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Greene: Parrots at the Polls

We’ve been hosting an Australian heavy metal band, King Parrot, off and on, for a few weeks. And it’s been quite an adventure.
 

In Aussie slang, Parrot is an obnoxious and loud person. King Parrot, therefore, is the most obnoxious. But offstage, our guests have been anything but. They’re thoughtful, kind, funny, wildly grateful for any meal I happen to pull together, hard working, intelligent and very charming guests. So we’ve been quizzing them about Australia.

There are obvious parallels between our two countries. We’re both young as countries go, with a fondness for macho icons. We have Clint Eastwood and John Wayne, they have Crocodile Dundee and Chopper.

We’re both predominantly Caucasian populations that have dominated indigenous people to the edge of extinction. Immigration is a hotly debated issue in both countries.

But there’s something, besides kangaroos and koalas, that is startlingly different. In Australia, Oz for short, voting is compulsory and has been so for over a century.

It’s one of 23 countries worldwide that requires its citizens to vote in elections, and one of ten countries that actually enforce those laws. Other enforcers are Argentina, Brazil, Lichtenstein, Luxemburg and Singapore. A few countries that do not enforce their voting requirements are France, Mexico, Belgium, Greece and Gabon.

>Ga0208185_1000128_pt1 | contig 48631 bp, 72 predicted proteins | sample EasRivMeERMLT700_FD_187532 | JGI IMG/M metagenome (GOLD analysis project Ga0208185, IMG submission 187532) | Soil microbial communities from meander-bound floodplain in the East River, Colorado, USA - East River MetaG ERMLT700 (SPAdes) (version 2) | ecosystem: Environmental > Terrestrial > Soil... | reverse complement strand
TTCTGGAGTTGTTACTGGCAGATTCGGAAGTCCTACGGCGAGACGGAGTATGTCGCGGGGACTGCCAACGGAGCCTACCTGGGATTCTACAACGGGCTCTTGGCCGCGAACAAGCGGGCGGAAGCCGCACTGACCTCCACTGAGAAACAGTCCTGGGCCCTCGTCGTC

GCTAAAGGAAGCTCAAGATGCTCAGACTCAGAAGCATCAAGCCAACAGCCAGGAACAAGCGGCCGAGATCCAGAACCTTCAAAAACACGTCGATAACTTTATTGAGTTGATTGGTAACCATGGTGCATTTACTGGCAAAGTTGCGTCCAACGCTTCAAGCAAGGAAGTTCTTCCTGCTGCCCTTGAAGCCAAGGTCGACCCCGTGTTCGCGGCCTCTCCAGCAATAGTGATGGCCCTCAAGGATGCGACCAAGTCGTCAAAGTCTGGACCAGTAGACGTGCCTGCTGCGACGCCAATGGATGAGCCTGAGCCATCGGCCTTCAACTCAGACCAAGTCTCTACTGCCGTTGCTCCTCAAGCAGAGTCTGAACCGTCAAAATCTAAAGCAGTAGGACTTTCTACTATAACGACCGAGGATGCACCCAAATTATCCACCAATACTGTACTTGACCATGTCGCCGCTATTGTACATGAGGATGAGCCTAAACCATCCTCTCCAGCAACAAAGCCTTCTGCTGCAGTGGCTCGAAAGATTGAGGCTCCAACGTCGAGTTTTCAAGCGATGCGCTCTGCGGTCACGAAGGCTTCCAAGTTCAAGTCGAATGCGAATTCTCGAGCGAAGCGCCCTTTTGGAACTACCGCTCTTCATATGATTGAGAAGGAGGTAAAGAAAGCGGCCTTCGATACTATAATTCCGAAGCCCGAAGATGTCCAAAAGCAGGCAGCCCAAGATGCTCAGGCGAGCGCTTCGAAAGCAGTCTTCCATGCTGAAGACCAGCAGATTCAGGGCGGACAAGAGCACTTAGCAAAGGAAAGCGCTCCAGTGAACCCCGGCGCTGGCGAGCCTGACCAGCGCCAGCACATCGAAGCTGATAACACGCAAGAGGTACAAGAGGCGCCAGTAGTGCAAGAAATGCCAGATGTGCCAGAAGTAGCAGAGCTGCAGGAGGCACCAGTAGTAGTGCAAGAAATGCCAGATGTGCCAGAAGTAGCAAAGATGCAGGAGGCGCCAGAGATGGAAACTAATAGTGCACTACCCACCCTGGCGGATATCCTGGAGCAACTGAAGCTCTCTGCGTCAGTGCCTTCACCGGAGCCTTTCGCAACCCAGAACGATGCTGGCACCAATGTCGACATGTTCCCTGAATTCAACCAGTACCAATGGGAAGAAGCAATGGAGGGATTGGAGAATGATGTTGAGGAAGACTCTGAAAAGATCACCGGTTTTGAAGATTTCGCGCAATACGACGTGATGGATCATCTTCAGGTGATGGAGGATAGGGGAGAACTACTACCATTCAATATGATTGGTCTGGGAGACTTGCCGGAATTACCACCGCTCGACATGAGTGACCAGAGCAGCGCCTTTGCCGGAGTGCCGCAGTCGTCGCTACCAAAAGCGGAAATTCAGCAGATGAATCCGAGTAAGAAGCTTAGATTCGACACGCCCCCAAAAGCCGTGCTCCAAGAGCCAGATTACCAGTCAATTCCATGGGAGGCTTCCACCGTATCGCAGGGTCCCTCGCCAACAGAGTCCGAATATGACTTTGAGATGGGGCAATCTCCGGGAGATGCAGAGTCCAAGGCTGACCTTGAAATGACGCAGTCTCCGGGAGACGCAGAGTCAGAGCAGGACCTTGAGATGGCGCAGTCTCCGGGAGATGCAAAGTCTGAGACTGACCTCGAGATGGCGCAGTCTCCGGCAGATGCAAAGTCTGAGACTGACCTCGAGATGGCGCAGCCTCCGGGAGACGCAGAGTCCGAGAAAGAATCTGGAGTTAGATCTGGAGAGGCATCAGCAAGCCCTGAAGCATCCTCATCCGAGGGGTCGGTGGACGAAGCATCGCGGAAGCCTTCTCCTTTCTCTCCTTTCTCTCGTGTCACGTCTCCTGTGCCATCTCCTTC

In Oz, if you don’t register at 18 and vote in a general election, you’re fined. The amount is slight: 20 Australian dollars, but that’s enough to get 94% of the eligible voters to the polls, according to BBC Asia.

There are people who fall between the cracks, and the percentage of spoilt or “donkey” ballots can be quite high - 6%. But even taking those numbers into account, turnout is still well over 80%, a figure that would have our civics teachers weeping with joy.

Libertarians in Oz question whether a compulsory vote isn’t a contradiction to democracy itself. They contend that voting should be a privilege and not a duty. But King Parrot’s drummer, Todd Hansen, thinks compulsory voting does result in a more engaged electorate. “I familiarize myself with the candidates before I vote. So do my mates,” he says.

Incidentally, in ancient Athens, cradle of democracy, voting was considered a civic duty. In a nod to human nature, however, attendance at the assembly was voluntary.

Ari White, King Parrot’s guitarist, was shocked when he encountered an American at a local bar who said he wasn’t going to bother voting until he found a candidate he liked. After all, voter apathy cedes power to the status quo without a struggle.

According to Rohan Wenn of Get Up! - the Australian non-partisan political advocacy group - compulsory participation protects the rights of marginalized groups, ensuring that their voices are heard.

Both major parties in Oz have considered campaigns to abolish compulsory voting, but they can’t seem to determine which party would benefit the most. And until they do, voters will continue to flock to the polls in droves.